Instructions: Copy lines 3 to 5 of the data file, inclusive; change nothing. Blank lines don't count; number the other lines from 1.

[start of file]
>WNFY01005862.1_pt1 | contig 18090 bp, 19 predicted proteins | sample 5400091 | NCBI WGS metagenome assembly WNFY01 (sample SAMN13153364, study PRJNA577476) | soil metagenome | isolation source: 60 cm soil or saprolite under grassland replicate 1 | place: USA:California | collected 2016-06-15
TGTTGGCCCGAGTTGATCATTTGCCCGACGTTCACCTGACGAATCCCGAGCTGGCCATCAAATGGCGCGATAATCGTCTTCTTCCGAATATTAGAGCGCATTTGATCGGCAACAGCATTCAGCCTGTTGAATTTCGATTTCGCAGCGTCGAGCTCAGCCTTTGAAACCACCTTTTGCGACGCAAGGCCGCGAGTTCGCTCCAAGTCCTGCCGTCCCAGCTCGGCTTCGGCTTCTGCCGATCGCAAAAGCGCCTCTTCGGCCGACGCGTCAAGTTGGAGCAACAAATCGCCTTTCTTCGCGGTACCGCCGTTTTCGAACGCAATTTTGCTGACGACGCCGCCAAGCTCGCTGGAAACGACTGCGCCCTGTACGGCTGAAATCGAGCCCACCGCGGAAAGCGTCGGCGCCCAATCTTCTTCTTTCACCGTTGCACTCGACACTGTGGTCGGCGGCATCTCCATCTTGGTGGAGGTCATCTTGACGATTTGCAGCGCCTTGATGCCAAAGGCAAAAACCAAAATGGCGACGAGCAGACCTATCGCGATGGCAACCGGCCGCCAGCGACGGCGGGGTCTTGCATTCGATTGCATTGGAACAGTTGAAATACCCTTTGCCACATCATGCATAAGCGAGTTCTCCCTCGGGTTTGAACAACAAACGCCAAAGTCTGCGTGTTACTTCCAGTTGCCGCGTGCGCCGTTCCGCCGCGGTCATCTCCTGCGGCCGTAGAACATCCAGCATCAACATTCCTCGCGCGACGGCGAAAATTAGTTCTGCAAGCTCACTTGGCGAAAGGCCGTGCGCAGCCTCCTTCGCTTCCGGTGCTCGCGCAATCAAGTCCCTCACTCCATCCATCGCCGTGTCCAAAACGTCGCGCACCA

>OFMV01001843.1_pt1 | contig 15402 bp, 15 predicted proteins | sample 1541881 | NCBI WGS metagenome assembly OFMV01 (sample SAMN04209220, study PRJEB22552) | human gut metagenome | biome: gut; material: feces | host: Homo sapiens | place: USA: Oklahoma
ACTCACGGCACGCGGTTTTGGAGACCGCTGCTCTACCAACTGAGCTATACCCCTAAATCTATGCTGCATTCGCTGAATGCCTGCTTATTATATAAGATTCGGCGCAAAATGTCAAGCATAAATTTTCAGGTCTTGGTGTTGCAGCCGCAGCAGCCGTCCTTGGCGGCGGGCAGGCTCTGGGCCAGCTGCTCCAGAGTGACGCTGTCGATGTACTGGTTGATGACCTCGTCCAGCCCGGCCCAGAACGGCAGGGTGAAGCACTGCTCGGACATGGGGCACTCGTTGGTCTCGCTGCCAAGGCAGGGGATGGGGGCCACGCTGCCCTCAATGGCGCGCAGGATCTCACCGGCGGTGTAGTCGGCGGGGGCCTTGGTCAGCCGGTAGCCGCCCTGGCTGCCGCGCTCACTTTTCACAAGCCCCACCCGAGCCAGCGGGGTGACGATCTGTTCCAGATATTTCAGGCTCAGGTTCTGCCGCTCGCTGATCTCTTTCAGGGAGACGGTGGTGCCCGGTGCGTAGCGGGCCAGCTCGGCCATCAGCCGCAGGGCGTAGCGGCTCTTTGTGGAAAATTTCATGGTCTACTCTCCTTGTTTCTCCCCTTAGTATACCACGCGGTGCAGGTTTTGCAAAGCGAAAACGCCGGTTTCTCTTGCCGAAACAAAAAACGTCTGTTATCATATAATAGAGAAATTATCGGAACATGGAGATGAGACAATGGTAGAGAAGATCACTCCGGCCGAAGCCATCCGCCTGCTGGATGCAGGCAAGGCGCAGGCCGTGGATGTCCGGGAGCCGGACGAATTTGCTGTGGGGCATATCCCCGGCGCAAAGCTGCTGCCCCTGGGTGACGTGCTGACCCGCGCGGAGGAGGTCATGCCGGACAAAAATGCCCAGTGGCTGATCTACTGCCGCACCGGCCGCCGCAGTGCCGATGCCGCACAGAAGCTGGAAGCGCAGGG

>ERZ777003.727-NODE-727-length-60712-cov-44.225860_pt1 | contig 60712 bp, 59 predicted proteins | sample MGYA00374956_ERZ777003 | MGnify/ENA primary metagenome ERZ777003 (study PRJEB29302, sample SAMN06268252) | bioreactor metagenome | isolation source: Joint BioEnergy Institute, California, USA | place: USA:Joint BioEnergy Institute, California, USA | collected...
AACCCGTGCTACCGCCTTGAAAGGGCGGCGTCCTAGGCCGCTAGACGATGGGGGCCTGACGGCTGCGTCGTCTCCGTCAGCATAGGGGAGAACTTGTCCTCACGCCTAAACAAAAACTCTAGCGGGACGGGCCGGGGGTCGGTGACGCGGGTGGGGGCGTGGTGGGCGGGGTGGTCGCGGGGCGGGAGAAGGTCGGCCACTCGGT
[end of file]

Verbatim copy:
>OFMV01001843.1_pt1 | contig 15402 bp, 15 predicted proteins | sample 1541881 | NCBI WGS metagenome assembly OFMV01 (sample SAMN04209220, study PRJEB22552) | human gut metagenome | biome: gut; material: feces | host: Homo sapiens | place: USA: Oklahoma
ACTCACGGCACGCGGTTTTGGAGACCGCTGCTCTACCAACTGAGCTATACCCCTAAATCTATGCTGCATTCGCTGAATGCCTGCTTATTATATAAGATTCGGCGCAAAATGTCAAGCATAAATTTTCAGGTCTTGGTGTTGCAGCCGCAGCAGCCGTCCTTGGCGGCGGGCAGGCTCTGGGCCAGCTGCTCCAGAGTGACGCTGTCGATGTACTGGTTGATGACCTCGTCCAGCCCGGCCCAGAACGGCAGGGTGAAGCACTGCTCGGACATGGGGCACTCGTTGGTCTCGCTGCCAAGGCAGGGGATGGGGGCCACGCTGCCCTCAATGGCGCGCAGGATCTCACCGGCGGTGTAGTCGGCGGGGGCCTTGGTCAGCCGGTAGCCGCCCTGGCTGCCGCGCTCACTTTTCACAAGCCCCACCCGAGCCAGCGGGGTGACGATCTGTTCCAGATATTTCAGGCTCAGGTTCTGCCGCTCGCTGATCTCTTTCAGGGAGACGGTGGTGCCCGGTGCGTAGCGGGCCAGCTCGGCCATCAGCCGCAGGGCGTAGCGGCTCTTTGTGGAAAATTTCATGGTCTACTCTCCTTGTTTCTCCCCTTAGTATACCACGCGGTGCAGGTTTTGCAAAGCGAAAACGCCGGTTTCTCTTGCCGAAACAAAAAACGTCTGTTATCATATAATAGAGAAATTATCGGAACATGGAGATGAGACAATGGTAGAGAAGATCACTCCGGCCGAAGCCATCCGCCTGCTGGATGCAGGCAAGGCGCAGGCCGTGGATGTCCGGGAGCCGGACGAATTTGCTGTGGGGCATATCCCCGGCGCAAAGCTGCTGCCCCTGGGTGACGTGCTGACCCGCGCGGAGGAGGTCATGCCGGACAAAAATGCCCAGTGGCTGATCTACTGCCGCACCGGCCGCCGCAGTGCCGATGCCGCACAGAAGCTGGAAGCGCAGGG

>ERZ777003.727-NODE-727-length-60712-cov-44.225860_pt1 | contig 60712 bp, 59 predicted proteins | sample MGYA00374956_ERZ777003 | MGnify/ENA primary metagenome ERZ777003 (study PRJEB29302, sample SAMN06268252) | bioreactor metagenome | isolation source: Joint BioEnergy Institute, California, USA | place: USA:Joint BioEnergy Institute, California, USA | collected...